Parr is thrilled to announce the latest addition to our reactor systems, which enables users to determine reaction enthalpy using power compensation calorimetry. This innovative technique offers a direct and intuitive way to quantify process power and calculate the enthalpy of the reaction.
The power compensation calorimetry feature involves a reaction vessel with a circulating jacket that is isothermally controlled. The jacket is typically set to a temperature just below the desired reaction temperature, while the process temperature is regulated by adjusting the power to an electrical heater located inside the reaction vessel. This heater, also known as a compensation or trim heater, automatically varies its electrical power to maintain the desired process temperature as the process heat load changes. The heat liberated or absorbed by the process is determined from the difference between the initial electrical power and the demand for electrical power at the time of measurement. This technique requires no calibration before or during the process and is frequently used to obtain rapid results.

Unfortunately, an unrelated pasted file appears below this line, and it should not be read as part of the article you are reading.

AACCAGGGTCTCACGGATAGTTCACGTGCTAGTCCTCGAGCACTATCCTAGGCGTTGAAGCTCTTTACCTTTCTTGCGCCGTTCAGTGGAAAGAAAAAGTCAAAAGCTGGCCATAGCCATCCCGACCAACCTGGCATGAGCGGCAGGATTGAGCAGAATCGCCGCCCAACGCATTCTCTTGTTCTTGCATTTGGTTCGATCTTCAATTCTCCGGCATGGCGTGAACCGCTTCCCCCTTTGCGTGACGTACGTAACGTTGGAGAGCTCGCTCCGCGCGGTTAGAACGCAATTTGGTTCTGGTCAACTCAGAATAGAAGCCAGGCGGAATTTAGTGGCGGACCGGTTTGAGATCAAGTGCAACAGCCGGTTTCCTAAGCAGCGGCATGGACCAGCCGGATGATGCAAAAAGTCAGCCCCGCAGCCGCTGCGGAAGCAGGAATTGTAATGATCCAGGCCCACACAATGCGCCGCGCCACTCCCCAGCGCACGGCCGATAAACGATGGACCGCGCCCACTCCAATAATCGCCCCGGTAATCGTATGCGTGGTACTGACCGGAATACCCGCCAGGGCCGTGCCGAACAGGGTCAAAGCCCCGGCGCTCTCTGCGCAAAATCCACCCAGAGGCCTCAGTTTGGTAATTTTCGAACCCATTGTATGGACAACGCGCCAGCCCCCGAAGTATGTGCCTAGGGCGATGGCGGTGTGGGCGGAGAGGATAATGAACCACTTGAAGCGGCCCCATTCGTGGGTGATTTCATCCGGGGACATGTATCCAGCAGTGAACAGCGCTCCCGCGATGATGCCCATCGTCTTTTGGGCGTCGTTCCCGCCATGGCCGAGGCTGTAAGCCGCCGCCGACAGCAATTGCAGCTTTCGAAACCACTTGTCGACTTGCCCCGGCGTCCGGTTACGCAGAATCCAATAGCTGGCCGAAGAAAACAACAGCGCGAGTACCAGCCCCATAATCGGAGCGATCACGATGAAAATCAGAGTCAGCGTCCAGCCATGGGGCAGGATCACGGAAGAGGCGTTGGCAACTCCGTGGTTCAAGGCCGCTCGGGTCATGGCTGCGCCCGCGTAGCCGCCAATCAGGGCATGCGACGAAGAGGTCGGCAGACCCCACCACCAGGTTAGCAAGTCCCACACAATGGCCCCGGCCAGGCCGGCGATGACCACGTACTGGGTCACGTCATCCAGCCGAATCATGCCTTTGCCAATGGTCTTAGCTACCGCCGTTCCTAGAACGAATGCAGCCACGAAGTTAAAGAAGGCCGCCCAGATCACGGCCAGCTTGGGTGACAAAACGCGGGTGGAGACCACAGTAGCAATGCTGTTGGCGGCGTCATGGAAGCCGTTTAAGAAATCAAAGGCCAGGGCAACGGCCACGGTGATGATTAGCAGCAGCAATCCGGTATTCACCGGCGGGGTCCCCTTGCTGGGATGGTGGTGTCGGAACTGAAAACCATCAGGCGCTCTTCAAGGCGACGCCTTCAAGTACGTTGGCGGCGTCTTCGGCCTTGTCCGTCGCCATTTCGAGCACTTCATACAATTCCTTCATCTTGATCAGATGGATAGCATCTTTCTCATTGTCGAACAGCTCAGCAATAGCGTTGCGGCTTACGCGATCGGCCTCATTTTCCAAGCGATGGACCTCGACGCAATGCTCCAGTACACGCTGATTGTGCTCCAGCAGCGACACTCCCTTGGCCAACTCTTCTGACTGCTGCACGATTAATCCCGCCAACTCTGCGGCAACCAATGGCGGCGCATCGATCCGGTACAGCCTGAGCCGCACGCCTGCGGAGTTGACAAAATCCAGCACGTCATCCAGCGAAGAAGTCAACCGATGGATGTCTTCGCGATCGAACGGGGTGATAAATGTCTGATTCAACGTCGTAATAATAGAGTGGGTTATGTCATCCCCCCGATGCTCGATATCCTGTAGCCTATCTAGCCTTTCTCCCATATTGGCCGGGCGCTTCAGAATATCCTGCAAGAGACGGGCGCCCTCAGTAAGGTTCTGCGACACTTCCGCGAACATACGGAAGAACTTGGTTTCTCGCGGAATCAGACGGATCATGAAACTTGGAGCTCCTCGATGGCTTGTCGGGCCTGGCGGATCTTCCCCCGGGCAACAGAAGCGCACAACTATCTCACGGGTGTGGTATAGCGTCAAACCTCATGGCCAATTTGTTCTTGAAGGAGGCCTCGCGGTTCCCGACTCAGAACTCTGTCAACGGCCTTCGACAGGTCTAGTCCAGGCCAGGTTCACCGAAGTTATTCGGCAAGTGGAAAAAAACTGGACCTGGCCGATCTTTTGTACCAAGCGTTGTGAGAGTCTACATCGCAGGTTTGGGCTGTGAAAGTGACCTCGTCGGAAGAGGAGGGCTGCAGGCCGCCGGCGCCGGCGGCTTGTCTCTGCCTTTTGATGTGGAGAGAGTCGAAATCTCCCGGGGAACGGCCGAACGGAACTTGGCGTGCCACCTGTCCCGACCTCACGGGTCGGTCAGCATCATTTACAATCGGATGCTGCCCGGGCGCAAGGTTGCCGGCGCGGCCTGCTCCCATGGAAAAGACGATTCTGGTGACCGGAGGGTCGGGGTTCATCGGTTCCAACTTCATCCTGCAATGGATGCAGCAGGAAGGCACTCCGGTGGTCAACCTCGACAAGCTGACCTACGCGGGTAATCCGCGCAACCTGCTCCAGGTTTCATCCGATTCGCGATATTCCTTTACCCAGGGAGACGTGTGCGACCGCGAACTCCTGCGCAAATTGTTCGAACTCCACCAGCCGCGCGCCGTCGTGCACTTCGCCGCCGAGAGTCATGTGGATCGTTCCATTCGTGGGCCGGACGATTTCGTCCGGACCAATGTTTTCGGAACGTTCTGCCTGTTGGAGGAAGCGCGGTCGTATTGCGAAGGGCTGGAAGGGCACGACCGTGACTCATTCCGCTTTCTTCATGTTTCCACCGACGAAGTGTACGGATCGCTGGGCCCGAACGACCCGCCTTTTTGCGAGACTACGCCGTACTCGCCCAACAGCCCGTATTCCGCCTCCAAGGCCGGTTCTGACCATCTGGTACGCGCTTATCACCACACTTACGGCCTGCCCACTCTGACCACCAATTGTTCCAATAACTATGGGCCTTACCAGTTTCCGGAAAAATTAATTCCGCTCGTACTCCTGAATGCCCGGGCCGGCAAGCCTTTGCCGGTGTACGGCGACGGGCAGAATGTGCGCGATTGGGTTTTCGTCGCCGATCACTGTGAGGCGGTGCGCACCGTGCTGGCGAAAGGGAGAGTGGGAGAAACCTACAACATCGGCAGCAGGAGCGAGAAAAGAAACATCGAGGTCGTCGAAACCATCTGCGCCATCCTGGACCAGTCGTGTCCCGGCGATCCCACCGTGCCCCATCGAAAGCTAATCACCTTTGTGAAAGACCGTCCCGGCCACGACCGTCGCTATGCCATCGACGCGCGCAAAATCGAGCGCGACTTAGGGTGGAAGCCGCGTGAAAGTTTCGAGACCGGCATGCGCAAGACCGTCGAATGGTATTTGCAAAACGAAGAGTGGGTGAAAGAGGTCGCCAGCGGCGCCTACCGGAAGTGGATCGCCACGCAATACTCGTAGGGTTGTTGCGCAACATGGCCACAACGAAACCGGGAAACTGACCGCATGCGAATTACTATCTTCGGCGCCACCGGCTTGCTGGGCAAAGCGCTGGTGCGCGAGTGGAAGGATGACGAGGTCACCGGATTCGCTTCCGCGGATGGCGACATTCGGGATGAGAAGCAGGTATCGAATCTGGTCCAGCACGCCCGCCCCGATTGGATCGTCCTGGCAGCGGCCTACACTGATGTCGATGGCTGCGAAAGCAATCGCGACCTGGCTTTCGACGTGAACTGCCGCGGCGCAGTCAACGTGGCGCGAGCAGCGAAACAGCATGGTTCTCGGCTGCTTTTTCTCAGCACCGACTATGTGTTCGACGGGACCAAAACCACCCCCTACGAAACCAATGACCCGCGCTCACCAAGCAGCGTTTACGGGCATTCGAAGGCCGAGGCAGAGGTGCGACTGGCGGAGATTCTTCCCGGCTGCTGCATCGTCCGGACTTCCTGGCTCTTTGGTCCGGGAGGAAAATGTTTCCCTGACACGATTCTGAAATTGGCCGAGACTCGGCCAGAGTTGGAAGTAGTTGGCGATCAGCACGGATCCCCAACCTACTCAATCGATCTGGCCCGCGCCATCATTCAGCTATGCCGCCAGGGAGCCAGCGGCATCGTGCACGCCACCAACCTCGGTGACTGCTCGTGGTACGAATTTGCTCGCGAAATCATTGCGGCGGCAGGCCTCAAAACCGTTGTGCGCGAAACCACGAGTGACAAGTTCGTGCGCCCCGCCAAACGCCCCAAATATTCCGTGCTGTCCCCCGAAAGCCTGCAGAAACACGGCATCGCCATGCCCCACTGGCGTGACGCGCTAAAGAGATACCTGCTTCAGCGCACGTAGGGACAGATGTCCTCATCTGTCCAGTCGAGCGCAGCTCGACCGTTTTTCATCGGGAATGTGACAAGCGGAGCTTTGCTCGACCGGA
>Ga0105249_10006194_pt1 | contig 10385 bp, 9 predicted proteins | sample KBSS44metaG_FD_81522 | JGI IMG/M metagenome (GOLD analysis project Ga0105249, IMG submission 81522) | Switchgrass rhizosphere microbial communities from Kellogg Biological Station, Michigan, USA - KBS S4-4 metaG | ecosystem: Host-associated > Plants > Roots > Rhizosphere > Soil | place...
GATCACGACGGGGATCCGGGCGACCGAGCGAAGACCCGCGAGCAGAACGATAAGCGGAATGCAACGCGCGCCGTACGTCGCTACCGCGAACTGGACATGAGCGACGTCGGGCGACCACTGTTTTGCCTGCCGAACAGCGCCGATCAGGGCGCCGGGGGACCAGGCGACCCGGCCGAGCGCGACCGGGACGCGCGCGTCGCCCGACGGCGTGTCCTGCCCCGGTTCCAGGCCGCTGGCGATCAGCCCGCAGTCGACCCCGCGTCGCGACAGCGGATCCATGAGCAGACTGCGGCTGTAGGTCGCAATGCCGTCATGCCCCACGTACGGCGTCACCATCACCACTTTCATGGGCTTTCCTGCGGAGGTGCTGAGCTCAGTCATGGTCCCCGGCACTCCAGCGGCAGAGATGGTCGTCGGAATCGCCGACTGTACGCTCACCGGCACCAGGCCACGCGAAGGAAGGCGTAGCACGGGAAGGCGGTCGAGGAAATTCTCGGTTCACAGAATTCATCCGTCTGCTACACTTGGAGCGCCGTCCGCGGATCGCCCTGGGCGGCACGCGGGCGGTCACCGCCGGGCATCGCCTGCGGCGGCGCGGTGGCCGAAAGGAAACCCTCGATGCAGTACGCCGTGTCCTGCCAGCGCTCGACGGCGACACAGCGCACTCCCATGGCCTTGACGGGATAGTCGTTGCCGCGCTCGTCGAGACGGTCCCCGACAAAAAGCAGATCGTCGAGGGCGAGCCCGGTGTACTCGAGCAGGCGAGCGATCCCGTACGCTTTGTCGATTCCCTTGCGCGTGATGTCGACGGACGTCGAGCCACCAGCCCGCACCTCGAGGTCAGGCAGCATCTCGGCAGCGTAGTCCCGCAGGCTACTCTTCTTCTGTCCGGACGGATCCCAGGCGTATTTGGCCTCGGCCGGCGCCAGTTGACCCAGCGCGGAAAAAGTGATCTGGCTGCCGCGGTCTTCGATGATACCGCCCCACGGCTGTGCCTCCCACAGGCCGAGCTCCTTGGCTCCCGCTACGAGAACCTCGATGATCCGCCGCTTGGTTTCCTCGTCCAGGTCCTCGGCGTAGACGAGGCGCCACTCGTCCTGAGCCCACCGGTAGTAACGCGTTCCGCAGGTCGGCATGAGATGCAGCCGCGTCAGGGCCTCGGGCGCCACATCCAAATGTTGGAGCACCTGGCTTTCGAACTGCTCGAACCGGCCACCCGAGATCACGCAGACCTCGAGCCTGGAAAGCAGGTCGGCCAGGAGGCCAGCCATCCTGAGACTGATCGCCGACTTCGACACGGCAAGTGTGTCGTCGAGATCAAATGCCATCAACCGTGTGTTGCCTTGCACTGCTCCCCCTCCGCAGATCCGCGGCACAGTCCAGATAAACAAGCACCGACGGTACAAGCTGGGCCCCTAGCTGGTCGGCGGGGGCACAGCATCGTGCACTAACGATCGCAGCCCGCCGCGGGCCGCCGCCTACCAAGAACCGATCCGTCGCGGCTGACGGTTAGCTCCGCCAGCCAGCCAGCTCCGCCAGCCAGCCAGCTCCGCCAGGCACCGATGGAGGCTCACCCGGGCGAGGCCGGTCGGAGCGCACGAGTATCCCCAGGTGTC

Power compensation calorimeters attain thermal equilibrium more quickly than heat flow or heat balance calorimeters, making them advantageous for measuring heat flow from short-lived reactions. With the ability to study factors influencing reaction mechanisms and kinetics, verify the completion of a reaction in real-time, and establish cooling power needed to maintain safe and effective process conditions, reaction calorimetry provides a wide range of benefits.
The power compensation calorimetry feature requires three fundamental components or subsystems: a jacketed vessel with a constant temperature circulating bath, an appropriately sized and configured trim or compensation heater equipped with a regulated power supply, and a Parr 4871 Process Controller to control and coordinate the overall operation of the system.
To showcase the results of this new feature, we present a plot showing the transient temperature changes in a reactor equipped to perform power compensated calorimetry. The 4547 jacketed reactor used here has an internal volume of 1.2 L and was half full of water. Data were recorded at one minute intervals while the set point bias was toggled 1.5 C. The y-axis is the trim heater power (watts).
Invest in Parr’s reactor systems with power compensation calorimetry feature today to take advantage of this direct and intuitive method for quantifying process power and calculating the enthalpy of the reaction.
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